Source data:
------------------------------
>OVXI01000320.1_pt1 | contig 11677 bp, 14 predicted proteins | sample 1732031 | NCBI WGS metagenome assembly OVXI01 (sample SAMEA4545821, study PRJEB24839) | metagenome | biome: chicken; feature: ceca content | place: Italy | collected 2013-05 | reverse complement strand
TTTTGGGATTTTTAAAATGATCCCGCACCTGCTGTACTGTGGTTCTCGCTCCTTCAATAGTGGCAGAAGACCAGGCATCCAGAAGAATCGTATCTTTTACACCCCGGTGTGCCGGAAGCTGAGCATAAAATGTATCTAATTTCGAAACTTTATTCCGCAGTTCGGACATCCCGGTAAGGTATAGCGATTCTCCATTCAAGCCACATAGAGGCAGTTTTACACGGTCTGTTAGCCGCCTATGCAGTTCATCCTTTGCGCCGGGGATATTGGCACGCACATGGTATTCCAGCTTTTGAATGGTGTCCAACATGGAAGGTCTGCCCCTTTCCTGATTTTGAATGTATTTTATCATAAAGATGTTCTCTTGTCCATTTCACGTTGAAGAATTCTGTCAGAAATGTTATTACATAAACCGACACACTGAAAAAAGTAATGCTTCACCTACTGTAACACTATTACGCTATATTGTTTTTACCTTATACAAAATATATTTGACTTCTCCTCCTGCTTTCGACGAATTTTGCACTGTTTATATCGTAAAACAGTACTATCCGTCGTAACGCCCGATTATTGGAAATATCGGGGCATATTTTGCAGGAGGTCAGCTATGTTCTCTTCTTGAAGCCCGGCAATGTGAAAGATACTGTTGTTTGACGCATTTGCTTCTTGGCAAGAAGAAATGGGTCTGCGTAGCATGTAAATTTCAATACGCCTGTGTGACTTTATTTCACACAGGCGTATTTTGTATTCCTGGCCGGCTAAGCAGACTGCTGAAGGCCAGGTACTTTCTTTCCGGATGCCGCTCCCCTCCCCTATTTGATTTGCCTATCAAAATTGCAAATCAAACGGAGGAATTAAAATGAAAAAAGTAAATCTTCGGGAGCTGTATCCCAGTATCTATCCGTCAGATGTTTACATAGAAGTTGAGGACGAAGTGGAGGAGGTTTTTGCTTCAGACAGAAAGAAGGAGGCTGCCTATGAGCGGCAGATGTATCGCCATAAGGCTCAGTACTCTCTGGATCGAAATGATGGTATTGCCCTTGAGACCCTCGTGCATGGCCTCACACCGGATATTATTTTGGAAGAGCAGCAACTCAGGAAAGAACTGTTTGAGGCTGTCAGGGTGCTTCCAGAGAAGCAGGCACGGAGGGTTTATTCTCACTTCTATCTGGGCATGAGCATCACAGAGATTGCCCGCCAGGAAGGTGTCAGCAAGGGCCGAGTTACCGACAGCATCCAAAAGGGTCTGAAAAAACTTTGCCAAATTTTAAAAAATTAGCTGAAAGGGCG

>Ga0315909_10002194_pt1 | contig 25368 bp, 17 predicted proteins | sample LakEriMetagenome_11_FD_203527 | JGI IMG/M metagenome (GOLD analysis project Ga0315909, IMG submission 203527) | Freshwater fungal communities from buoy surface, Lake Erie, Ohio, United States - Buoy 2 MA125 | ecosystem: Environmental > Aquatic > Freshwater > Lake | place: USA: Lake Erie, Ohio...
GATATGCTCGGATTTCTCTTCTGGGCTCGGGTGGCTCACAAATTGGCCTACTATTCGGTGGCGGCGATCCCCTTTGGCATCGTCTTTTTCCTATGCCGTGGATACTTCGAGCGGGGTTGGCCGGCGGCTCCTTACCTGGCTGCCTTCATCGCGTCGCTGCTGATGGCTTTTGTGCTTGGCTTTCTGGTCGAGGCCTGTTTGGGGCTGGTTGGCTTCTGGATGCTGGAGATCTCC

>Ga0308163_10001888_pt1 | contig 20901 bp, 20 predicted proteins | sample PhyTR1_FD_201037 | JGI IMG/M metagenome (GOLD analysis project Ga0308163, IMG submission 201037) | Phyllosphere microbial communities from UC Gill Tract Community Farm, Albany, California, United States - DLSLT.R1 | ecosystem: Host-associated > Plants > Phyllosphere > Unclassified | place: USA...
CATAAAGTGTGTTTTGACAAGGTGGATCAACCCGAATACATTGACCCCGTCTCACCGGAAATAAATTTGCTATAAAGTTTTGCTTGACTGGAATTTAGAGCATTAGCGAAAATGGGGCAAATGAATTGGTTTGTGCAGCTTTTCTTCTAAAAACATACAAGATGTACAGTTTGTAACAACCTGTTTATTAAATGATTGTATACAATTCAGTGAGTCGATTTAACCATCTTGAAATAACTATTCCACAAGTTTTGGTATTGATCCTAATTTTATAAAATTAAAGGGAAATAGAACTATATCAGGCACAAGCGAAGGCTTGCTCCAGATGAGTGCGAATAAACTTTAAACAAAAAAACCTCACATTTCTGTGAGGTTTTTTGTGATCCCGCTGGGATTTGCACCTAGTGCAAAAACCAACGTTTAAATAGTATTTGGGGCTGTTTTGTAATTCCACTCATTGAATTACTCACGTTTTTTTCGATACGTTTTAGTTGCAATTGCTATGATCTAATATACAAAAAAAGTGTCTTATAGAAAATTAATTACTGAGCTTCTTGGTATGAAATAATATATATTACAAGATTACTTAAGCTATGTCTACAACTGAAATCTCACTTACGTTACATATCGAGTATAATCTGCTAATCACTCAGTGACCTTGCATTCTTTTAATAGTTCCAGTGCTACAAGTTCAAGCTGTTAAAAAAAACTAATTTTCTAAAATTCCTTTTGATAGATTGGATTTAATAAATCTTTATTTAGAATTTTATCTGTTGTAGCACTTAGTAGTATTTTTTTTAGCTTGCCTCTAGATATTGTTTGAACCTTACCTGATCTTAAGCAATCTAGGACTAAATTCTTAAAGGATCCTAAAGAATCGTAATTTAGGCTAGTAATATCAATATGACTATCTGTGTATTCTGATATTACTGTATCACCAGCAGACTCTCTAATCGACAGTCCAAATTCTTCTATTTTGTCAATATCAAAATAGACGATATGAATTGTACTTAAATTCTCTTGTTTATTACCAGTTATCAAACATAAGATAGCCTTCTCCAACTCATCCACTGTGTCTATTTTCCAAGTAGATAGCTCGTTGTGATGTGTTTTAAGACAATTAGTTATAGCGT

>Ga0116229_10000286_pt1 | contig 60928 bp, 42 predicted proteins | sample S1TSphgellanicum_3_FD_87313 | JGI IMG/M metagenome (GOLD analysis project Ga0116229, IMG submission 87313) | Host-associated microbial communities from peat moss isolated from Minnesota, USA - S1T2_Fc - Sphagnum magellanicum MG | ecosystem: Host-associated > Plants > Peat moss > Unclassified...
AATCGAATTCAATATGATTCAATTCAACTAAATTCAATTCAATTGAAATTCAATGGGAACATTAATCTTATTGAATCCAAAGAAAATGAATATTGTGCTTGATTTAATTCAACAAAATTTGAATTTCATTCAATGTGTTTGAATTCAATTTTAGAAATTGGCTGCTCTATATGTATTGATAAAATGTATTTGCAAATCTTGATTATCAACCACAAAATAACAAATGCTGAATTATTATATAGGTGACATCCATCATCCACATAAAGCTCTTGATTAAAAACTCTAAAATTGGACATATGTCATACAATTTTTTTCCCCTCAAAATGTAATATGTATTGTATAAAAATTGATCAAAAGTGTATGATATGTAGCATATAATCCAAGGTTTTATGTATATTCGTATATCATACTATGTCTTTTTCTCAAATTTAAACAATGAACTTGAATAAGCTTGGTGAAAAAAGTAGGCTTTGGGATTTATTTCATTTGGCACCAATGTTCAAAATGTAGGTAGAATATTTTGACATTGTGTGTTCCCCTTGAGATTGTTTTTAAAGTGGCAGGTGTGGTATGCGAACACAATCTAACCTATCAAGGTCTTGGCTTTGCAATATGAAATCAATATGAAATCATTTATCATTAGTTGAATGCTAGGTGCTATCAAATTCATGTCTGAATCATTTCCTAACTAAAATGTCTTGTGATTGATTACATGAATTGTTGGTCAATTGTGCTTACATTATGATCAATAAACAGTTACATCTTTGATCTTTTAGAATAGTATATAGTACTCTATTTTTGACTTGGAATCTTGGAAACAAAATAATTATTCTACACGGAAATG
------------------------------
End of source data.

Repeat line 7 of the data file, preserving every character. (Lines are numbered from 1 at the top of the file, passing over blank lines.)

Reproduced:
>Ga0116229_10000286_pt1 | contig 60928 bp, 42 predicted proteins | sample S1TSphgellanicum_3_FD_87313 | JGI IMG/M metagenome (GOLD analysis project Ga0116229, IMG submission 87313) | Host-associated microbial communities from peat moss isolated from Minnesota, USA - S1T2_Fc - Sphagnum magellanicum MG | ecosystem: Host-associated > Plants > Peat moss > Unclassified...